Tuesday, May 13, 2008, 1:34 PM

State AGs Continue To Prosecute Resale Price Maintenance After Leegin

Authored by: Jason Hicks
On March 27, 2008, the U.S. District Court for the Southern District of New York entered a Consent Decree in a case brought by the Attorneys General of New York, Illinois and Michigan against Herman Miller, a seller of high-end office chairs. The Complaint alleged that Herman Miller's suggested retail price policy ("SRP policy") was unlawful price fixing under state and federal antitrust laws. The policy forbade retailers from advertising Herman Miller's furniture below the suggested retail price or lose access to Herman Miller furniture for one year.

(The suggested retail price for Herman Miller's popular Aeron chair (which I used to have in my old office!) is over $900 -- although I have heard that you can purchase an Aeron chair for significantly less ).

In the Consent Decree, Herman Miller agreed to pay $750,000 and agreed not to enter into any agreement with any dealer to fix the resale price at which Herman Miller's chairs are advertised. Herman Miller also agreed not to terminate, suspend or fail to fill orders of any dealer in order to coerce the dealer to adhere to Herman Miller's suggested retail price. The Consent Order, however, provided that: "Herman Miller retains the unilateral right to terminate, suspend, or fail to fill orders of any dealer or reduce the supply of or discriminate in delivery, credit, or other terms provided to any Dealer for lawful business reasons..." This last provision allows Herman Miller to keep its Colgate policy. A Herman Miller representative stated: "It remains our contention that the law says we can have a minimum advertised pricing policy and that we can enforce that unilaterally."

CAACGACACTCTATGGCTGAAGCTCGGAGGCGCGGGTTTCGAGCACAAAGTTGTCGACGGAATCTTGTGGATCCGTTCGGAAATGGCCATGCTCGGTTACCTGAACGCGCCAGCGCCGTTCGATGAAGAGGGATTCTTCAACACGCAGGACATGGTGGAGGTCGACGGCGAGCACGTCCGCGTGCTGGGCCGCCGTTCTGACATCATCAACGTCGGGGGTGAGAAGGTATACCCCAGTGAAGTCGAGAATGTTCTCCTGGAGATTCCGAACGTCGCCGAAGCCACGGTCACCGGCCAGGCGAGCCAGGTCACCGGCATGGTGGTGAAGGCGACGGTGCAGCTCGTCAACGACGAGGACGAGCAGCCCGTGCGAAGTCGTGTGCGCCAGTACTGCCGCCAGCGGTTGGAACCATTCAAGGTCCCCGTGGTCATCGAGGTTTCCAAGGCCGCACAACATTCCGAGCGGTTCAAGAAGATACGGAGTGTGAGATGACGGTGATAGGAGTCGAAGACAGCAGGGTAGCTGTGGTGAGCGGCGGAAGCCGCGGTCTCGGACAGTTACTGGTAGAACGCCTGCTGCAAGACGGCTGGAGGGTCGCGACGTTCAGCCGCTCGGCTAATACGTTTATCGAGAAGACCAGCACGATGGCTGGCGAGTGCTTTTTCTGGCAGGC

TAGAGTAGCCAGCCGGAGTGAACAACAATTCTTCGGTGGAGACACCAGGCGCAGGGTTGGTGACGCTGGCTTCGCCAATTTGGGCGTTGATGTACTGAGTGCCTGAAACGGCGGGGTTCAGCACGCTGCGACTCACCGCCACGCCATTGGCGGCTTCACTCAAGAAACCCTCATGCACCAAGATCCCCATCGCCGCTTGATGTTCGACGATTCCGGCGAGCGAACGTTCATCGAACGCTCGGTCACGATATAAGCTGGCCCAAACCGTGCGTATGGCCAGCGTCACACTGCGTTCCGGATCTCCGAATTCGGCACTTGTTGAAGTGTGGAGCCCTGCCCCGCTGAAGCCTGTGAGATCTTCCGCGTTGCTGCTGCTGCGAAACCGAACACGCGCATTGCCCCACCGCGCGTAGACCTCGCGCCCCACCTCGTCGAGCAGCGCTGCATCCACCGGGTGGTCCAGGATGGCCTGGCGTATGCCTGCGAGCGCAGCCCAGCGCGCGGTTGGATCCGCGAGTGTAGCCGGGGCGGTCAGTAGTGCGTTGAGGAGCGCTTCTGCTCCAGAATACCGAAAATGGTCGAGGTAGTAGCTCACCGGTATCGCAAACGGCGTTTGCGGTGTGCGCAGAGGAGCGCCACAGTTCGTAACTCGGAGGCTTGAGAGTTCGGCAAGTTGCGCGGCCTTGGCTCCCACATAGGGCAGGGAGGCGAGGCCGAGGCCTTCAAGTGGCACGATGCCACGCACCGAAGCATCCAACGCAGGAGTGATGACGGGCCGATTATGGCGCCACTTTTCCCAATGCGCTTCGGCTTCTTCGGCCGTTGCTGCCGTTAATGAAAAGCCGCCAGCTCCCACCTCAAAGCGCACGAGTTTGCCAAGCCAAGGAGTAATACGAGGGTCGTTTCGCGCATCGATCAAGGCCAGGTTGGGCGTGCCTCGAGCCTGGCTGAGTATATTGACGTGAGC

The New York Attorneys General office began investigating Herman Miller in 2003, at which time minimum resale price maintenance was per se illegal under both federal and state antitrust laws. The Complaint and Consent Decree, however, were filed in March 2008. In the interim, the Supreme Court ruled that minimum vertical price fixing was not per se illegal under the Sherman Act. Therefore, at least for purposes of federal antitrust laws, the conduct that the state Attorneys General were challenging was not per se illegal and instead was to be judged under the rule of reason. It is unclear, however, how such conduct will be analyzed under state law. State courts may disagree with Leegin and hold that minimum vertical price fixing is still per se illegal under state antitrust laws. The Herman Miller Consent Decree demonstrates that, at the very least, state Attorneys General are still concerned about and willing to prosecute minimum retail price policies.

Neither the Complaint nor the Consent Decree addressed whether the challenged conduct was to be analyzed under the per se rule or the rule of reason. It is noteworthy that the Complaint did not allege that Herman Miller possessed a large share of the market or otherwise had market power -- nor did it analyze whether the SRP policy promoted competition against other brands of office chairs even if it reduced intrabrand price competition for Herman Miller's chair. The absence of such allegations suggests that the state Attorneys General may consider minimum vertical price fixing to be per se illegal, despite Leegin.

One explanation for this Consent Decree is that the state Attorneys General had already been investigating Herman Miller before the Supreme Court's decision in Leegin, and did not want to give up their investigation without something to show for it. Still the lesson to be learned from this case is that companies (even companies with small market share) need to be careful when dealing with any minimum retail price policy.

To learn more about Leegin, see this PowerPoint Presentation.

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